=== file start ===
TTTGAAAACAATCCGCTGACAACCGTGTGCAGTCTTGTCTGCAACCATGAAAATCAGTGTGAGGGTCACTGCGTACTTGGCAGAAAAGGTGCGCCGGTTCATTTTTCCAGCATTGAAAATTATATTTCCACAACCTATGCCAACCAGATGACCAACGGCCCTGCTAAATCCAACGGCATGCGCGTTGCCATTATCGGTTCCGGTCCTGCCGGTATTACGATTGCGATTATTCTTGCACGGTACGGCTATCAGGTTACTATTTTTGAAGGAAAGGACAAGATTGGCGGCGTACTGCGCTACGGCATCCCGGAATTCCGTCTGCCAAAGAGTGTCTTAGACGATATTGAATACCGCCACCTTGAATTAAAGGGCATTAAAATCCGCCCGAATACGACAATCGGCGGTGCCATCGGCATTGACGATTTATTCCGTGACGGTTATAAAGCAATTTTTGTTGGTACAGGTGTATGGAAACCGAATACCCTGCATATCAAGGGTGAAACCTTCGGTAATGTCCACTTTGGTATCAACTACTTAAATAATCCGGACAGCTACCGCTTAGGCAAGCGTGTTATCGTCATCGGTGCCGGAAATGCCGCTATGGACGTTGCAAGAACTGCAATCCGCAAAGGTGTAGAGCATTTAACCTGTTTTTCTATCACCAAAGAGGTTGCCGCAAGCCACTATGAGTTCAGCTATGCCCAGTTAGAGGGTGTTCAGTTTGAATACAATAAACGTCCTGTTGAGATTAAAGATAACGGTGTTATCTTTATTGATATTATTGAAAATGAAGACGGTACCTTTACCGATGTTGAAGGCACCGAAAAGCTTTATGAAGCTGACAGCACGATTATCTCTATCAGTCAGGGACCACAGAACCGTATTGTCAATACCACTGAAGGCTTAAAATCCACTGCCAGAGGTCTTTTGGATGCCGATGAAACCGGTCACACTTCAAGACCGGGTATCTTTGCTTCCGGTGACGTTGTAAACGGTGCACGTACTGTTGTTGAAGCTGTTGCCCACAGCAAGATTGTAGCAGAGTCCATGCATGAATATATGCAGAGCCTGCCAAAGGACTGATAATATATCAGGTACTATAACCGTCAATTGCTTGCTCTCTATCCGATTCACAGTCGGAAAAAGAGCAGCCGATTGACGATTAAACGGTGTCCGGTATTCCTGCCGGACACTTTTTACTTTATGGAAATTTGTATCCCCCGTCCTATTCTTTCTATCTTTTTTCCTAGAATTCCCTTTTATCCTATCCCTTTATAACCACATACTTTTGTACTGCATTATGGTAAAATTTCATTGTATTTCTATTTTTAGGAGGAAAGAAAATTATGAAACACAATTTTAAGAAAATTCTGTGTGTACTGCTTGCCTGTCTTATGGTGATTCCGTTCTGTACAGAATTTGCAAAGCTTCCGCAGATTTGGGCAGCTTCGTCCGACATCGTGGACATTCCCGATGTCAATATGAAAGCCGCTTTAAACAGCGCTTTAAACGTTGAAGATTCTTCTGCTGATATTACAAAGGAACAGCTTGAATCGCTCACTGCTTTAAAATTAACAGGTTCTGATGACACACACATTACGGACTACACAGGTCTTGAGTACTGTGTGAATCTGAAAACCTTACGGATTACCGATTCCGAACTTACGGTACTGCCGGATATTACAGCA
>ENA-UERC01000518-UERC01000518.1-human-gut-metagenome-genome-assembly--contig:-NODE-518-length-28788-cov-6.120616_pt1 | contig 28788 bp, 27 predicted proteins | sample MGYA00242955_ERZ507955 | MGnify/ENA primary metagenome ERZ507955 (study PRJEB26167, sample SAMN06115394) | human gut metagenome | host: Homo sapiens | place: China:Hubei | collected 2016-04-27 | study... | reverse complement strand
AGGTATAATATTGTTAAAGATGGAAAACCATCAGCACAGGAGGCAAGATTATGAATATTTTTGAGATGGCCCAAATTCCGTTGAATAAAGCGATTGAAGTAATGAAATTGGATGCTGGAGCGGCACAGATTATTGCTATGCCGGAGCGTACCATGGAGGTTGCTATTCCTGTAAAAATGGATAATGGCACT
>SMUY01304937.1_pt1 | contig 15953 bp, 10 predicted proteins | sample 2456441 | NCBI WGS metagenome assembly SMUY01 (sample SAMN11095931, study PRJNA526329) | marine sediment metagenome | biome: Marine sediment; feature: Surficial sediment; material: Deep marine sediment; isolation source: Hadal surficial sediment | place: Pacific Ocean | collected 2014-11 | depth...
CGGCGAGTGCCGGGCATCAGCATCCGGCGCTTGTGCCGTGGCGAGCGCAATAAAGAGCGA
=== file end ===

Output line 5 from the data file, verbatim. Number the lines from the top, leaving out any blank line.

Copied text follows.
CGGCGAGTGCCGGGCATCAGCATCCGGCGCTTGTGCCGTGGCGAGCGCAATAAAGAGCGA